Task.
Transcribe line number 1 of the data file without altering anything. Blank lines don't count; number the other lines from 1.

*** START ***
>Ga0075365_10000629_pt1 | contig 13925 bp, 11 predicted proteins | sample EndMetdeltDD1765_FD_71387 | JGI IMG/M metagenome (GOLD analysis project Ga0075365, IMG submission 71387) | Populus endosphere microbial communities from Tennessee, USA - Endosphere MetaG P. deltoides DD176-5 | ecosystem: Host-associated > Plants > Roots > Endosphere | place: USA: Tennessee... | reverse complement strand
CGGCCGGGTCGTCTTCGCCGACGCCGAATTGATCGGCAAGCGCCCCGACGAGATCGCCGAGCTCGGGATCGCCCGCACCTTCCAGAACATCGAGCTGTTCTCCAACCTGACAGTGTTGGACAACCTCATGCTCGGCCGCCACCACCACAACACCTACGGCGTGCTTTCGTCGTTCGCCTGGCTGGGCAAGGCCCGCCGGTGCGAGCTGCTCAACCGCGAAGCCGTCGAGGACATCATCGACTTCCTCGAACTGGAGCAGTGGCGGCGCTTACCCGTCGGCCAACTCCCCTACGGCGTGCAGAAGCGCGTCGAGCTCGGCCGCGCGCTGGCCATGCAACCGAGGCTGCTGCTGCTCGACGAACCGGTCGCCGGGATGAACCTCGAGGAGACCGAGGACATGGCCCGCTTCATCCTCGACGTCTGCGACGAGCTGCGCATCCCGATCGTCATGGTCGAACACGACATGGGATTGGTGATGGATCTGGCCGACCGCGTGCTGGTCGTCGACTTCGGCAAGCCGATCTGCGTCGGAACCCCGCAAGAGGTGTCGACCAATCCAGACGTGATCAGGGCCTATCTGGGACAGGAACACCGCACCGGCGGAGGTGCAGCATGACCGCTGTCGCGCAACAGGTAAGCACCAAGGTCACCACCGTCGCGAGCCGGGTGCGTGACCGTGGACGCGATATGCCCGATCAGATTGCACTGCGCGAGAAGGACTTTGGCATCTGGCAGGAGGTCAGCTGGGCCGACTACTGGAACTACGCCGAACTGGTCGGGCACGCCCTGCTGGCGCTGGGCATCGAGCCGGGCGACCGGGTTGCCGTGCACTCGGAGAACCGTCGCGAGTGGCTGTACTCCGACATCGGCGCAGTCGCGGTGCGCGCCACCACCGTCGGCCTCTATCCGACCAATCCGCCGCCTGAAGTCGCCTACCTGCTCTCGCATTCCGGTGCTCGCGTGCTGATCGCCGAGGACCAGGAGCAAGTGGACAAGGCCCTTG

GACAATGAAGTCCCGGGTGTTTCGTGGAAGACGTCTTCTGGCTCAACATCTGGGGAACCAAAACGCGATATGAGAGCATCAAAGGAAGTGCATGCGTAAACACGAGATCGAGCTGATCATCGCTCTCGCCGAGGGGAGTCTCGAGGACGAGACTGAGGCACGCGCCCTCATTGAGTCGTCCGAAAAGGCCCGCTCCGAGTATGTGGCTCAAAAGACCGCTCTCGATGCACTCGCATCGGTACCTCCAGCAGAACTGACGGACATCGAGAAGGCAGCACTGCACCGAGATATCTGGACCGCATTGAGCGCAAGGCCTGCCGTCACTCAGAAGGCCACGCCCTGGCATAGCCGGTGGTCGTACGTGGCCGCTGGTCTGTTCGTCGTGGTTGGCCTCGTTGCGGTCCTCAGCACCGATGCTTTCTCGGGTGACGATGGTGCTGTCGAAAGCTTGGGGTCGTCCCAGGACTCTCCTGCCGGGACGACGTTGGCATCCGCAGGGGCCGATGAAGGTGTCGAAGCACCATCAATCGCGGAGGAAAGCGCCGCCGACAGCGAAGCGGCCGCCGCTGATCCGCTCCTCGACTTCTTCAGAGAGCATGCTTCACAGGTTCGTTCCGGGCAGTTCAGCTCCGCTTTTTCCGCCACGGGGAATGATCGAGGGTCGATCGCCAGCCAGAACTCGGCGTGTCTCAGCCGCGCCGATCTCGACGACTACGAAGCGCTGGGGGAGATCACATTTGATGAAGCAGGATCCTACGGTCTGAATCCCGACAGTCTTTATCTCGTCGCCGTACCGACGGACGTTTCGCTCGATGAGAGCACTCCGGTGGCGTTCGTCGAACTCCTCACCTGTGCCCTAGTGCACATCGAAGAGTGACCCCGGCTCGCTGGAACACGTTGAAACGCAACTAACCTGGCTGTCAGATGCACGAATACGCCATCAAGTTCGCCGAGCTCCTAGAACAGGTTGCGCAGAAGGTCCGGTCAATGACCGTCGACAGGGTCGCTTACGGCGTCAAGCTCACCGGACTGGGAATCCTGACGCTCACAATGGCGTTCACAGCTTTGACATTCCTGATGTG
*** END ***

>Ga0075365_10000629_pt1 | contig 13925 bp, 11 predicted proteins | sample EndMetdeltDD1765_FD_71387 | JGI IMG/M metagenome (GOLD analysis project Ga0075365, IMG submission 71387) | Populus endosphere microbial communities from Tennessee, USA - Endosphere MetaG P. deltoides DD176-5 | ecosystem: Host-associated > Plants > Roots > Endosphere | place: USA: Tennessee... | reverse complement strand